US government gives assurances over treatment of Julian Assange, wife says

The United States government has provided an assurance regarding the treatment of Julian Assange if he was extradited, the WikiLeaks founder’s wife has said.

Assange faces prosecution in the US over an alleged conspiracy to obtain and disclose national defence information following the publication of hundreds of thousands of leaked documents relating to the Afghanistan and Iraq wars.

During a two-day hearing in February, lawyers for the 52-year-old asked for the go-ahead to challenge a judge’s dismissal of the majority of his case to prevent his extradition.

Last month Dame Victoria Sharp and Mr Justice Johnson dismissed most of Assange’s legal arguments but said that unless assurances were given by the United States he would be able to bring an appeal on three grounds.

On Tuesday, the deadline for the assurances to be provided, Assange’s wife Stella Assange said the US had provided “blatant weasel words” in response.

She said: “The United States has issued a non-assurance in relation to the First Amendment, and a standard assurance in relation to the death penalty.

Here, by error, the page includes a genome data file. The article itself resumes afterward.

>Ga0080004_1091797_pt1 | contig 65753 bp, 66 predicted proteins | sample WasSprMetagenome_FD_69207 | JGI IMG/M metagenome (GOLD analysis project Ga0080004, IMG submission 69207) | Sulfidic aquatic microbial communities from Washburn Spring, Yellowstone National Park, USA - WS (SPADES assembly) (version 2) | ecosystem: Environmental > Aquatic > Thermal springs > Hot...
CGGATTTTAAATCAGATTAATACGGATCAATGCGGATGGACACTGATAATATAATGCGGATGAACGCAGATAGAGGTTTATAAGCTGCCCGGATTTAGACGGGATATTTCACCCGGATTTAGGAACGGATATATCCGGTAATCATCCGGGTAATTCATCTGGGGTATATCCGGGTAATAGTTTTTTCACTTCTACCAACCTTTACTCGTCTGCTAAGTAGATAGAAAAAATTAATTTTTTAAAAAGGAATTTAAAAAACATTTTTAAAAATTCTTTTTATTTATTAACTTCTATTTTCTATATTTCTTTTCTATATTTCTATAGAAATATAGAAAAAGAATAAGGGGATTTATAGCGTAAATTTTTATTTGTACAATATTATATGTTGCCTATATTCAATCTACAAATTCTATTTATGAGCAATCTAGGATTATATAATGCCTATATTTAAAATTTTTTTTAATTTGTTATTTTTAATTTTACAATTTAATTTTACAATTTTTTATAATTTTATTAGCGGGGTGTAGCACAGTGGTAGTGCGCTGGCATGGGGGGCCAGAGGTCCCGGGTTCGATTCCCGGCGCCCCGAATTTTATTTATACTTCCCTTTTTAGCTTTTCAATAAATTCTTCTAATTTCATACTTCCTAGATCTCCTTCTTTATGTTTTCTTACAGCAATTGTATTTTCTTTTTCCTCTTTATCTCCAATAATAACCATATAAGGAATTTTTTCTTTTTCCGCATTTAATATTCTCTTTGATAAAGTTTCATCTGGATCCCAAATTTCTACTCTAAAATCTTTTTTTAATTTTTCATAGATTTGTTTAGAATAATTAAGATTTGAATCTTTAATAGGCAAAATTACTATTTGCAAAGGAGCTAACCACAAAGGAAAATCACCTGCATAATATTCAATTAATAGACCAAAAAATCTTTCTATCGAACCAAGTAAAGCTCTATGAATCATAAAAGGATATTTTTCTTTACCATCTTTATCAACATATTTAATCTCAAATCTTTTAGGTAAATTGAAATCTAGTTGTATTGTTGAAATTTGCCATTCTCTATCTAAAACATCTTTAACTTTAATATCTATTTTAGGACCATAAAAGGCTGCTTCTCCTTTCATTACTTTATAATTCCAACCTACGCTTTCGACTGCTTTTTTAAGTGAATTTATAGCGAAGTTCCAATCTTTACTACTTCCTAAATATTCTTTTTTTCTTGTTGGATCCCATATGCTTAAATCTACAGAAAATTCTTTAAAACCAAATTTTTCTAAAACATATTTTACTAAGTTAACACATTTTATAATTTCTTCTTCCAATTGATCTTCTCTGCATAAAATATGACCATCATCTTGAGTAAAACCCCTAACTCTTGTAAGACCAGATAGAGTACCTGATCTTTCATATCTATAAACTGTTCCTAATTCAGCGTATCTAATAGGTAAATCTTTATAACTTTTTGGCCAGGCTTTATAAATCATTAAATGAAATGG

“It makes no undertaking to withdraw the prosecution’s previous assertion that Julian has no First Amendment rights because he is not a US citizen.

“Instead, the US has limited itself to blatant weasel words claiming that Julian can ‘seek to raise’ the First Amendment if extradited.

“The diplomatic note does nothing to relieve our family’s extreme distress about his future – his grim expectation of spending the rest of his life in isolation in US prison for publishing award-winning journalism.”

Julian Assange extradition
Stella Assange speaking during a press conference after her husband’s bid for an appeal against extradition to the US was delayed last month (Lucy North/PA)

Mrs Assange also called on the US government to “drop this dangerous prosecution”.

The statement comes after President Joe Biden said the US was “considering” dropping Assange’s prosecution.

Mr Biden told reporters at the White House on April 11 “we’re considering it” when asked about a request from the Australian government to drop the prosecution.

Australian Prime Minister Anthony Albanese has been pressing for Assange’s release for the past few months.

In February, Mr Albanese voted in favour of a motion in the Australian House of Representatives that called on the US and the UK to bring the “matter to a close so that Mr Assange can return home to his family in Australia”, the Associated Press reported.

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